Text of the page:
The Role of Parent vs. That of Online Learning Coach
How do you answer “Mom, please just solve this one math problem for me”? As a parent, you might really want to just relieve your child’s stress and anxiety by providing the answer, but as a Learning Coach, you know the math problem must be solved by the student. So, what are the keys to smoothly shifting from a parent-child relationship to a Learning Coach-student relationship? Throughout my years of homeschooling and virtual schooling, I have found that discipline and communication are critical. It’s so important to set clear rules and boundaries in order to establish a cooperative and joyful household.
Create and discuss your rules at the beginning of school and review them periodically throughout the year to keep students focused on completing schoolwork successfully at home.
Here are some rules that have worked for me and that might help you with establishing a winning school-at-home routine too:
- Consistently be the Learning Coach during the school day.
Let your students know that besides being their mom or dad, you are also the Learning Coach and that you will answer any questions and help the best you can while they are working on their virtual school lessons. However, be careful to not give away answers or solve entire problems for them. Instead, help your child become an autonomous online learner.
- Be clear about rules and consequences.
If your child previously attended a different school, ask him or her to tell you some of the rules, and then determine for yourself whether or not those would work well at home. Then add more rules specifically for your own student. Consequences are an essential tool, especially after a warning or two. Children do well and know they are loved if there are boundaries. Consistent consequences will help them learn what is expected of them. If you have a bad day, and you probably will, take time at the end of the day to reflect and think about the changes and modifications you need to make. It may also help you to note these types of insights in your own “Learning Coach journal,” for future reference and reflection.
- Set goals and celebrate successes.
In the beginning of the year, sit down as a family and make a list of positive reasons for using an online school. List how it will enhance your child’s education and well-being, as well as the role you can play in his or her character formation. During the year as you achieve successes, write them down in your journal so if you are ever ready to pull your hair out, you can reflect upon why you chose to educate at home, your student’s academic milestones, and the many cherished moments you shared together as a family. That always got me back on track.
- Ask for respect.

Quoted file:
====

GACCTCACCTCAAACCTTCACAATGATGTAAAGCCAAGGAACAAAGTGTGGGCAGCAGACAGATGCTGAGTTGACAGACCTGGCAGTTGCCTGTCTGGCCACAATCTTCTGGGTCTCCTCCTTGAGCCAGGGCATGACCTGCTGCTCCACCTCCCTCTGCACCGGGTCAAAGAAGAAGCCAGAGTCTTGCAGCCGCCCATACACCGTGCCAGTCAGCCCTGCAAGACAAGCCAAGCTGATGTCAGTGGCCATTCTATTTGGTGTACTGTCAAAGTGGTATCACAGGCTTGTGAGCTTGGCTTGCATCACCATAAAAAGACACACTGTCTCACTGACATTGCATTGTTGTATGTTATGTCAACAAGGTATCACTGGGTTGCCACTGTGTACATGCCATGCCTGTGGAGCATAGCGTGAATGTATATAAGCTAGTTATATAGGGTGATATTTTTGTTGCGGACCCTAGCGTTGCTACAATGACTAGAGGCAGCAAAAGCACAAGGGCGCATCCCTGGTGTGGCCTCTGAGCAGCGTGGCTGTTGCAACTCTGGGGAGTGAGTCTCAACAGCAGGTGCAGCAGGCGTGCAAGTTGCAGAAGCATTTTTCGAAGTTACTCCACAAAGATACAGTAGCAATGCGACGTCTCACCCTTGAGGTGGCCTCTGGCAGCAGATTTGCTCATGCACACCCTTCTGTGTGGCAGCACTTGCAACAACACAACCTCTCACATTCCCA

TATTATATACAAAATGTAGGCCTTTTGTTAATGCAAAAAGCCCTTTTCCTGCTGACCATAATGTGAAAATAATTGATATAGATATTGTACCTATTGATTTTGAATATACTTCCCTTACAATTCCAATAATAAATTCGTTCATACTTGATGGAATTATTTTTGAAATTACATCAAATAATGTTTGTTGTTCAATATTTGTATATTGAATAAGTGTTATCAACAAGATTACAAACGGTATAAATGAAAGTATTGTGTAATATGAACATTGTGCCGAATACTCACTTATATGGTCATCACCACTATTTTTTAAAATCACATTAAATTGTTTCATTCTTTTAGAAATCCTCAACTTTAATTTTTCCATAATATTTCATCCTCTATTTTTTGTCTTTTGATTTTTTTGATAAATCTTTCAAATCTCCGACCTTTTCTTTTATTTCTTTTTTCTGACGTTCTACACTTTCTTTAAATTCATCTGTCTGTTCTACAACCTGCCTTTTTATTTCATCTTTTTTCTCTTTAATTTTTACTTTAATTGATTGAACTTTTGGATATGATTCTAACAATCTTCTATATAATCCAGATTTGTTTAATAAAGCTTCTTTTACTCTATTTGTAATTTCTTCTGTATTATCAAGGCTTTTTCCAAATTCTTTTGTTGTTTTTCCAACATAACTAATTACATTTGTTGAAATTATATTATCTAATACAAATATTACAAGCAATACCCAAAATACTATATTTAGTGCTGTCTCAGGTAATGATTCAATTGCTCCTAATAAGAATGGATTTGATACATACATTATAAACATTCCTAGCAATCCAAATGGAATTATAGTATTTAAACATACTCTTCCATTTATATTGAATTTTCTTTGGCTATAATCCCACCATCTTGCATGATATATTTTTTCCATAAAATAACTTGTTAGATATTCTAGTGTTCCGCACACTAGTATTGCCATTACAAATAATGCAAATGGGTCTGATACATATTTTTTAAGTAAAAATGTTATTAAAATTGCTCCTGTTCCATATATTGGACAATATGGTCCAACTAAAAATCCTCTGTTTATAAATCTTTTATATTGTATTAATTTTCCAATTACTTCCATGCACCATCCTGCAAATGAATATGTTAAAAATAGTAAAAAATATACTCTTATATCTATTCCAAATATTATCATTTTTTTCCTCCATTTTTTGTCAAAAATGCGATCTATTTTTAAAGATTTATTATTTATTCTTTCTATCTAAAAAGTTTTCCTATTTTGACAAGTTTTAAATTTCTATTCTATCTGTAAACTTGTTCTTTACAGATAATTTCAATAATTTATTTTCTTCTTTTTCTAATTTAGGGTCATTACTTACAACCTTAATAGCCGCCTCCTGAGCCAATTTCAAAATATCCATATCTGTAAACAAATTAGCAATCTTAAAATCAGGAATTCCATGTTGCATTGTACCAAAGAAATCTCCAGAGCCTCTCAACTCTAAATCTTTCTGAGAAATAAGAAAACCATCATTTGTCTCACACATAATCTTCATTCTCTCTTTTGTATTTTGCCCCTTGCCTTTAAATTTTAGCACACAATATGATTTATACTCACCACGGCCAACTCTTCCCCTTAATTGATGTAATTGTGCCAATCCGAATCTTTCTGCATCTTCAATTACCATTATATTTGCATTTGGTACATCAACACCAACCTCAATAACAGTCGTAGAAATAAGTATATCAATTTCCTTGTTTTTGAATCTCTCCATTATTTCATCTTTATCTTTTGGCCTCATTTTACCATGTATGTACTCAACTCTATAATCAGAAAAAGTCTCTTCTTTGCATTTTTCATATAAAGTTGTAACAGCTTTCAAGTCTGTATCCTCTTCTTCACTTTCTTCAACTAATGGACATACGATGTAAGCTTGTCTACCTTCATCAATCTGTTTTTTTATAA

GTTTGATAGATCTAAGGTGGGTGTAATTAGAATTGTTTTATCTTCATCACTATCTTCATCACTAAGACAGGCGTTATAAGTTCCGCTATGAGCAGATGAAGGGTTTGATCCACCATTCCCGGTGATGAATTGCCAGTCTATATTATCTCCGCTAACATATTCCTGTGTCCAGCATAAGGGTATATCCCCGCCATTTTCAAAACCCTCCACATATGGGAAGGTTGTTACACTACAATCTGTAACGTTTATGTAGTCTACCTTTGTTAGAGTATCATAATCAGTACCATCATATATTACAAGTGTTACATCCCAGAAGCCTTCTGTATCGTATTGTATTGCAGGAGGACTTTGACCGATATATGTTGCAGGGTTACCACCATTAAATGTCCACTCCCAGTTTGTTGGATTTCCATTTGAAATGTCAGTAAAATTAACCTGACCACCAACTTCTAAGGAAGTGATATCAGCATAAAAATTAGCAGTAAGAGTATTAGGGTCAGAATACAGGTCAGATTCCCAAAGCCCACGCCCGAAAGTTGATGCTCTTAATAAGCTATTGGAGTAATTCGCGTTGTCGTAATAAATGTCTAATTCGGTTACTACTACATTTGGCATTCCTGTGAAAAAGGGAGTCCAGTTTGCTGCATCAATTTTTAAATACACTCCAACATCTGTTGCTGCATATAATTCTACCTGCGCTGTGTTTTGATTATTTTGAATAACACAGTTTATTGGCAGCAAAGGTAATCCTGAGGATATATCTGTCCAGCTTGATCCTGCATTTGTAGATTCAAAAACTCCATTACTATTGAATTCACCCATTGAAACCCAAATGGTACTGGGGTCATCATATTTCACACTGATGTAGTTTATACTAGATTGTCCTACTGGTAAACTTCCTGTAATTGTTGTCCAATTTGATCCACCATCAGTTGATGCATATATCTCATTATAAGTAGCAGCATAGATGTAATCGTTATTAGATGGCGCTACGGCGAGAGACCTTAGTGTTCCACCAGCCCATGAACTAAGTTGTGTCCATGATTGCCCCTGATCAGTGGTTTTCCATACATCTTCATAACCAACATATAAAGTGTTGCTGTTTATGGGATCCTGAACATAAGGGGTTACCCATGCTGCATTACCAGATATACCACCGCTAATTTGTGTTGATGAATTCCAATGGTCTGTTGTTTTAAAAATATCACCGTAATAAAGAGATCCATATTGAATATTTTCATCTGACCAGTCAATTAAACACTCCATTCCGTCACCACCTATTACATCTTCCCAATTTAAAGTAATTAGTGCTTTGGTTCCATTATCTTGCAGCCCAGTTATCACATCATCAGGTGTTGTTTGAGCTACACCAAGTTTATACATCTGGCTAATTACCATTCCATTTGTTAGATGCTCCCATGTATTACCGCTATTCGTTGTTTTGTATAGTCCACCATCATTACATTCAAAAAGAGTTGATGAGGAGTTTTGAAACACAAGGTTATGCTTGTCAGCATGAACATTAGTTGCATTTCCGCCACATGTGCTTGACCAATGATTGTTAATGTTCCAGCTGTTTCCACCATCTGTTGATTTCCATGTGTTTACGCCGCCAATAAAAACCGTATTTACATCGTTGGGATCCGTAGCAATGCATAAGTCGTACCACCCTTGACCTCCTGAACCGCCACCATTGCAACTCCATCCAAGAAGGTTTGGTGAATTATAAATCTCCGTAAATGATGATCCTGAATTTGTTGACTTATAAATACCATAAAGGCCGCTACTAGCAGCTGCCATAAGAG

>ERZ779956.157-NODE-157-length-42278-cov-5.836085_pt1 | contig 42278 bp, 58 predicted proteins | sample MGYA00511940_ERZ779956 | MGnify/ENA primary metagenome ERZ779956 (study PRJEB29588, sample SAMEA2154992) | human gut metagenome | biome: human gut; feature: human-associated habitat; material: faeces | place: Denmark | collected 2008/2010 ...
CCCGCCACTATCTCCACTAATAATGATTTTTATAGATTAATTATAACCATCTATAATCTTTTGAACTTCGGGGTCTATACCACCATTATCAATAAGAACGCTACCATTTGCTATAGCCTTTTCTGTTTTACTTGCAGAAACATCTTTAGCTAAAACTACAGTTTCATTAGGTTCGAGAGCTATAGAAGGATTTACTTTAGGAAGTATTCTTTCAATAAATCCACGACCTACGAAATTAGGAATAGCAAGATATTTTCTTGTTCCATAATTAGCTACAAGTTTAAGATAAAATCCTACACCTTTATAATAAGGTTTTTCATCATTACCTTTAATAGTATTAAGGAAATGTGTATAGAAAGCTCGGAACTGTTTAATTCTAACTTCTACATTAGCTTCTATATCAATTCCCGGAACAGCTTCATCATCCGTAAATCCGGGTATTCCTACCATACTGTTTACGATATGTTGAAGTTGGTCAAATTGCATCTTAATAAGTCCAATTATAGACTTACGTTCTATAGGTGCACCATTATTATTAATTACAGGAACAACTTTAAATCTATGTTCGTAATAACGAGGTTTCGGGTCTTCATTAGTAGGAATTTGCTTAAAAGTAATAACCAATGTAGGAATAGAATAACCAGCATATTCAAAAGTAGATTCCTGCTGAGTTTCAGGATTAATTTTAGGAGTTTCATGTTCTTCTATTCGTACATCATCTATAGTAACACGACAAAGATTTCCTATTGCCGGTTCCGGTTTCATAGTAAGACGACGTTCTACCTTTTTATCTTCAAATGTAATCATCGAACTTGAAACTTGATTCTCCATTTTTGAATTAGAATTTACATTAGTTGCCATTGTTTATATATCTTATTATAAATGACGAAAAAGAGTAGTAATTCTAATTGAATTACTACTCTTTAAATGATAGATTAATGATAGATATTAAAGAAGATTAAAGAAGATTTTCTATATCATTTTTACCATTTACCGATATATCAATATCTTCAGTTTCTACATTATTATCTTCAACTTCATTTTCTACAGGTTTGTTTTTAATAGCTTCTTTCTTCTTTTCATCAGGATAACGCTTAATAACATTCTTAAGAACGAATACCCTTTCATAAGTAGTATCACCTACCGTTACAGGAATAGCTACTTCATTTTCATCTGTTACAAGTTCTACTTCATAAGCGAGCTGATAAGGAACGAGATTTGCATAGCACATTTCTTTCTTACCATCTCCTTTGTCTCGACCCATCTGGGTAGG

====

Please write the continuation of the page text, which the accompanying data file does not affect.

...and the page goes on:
Being a parent and Learning Coach can be challenging. Keep in mind that your child is probably going to test you, especially in the beginning. I always asked my children to give me the same respect that they would give to their absolute favorite teacher. This type of clear communication, and setting proper expectations, is key.
- Allow time for breaks.
I didn’t stick to any certain amount of time or frequency. I usually went by how my children were doing—and, if they were mentally worn out, I let them take a much needed break.
- Rewards are great so long as the lessons are complete.
There will probably be times when your student requests a break because he or she doesn’t like the task at hand. Incentives to work toward, like rewards or breaks, really motivated my children in the long run.
- Don’t procrastinate.
If a lesson proves to be too difficult one day, don’t push it off further than the next day so your student doesn’t fall too far behind.
- No schoolwork without a good breakfast.
Sticking to a morning routine was important for me and we all know that breakfast is the most important meal of the day. So if your student has chosen to get up and start school early, make sure he or she has eaten a good breakfast first.
- No phone calls during lessons, unless they are with the teacher.
- Keep your cool.
As a parent, you probably have an emotional investment in your child’s education, but you may not have the professional distance that a teacher would have. Keeping your cool can involve counting to ten, changing to a different lesson, or simply putting off a lesson until the next day. Remember that you have your student’s teachers to back you up. If your student doesn’t want to do an activity, ask him or her to call the teacher to express these feelings. That usually puts things in perspective.
Share any questions you might have, or any approaches you have taken to establish a clear boundary line between being a parent and filling the role of an online Learning Coach!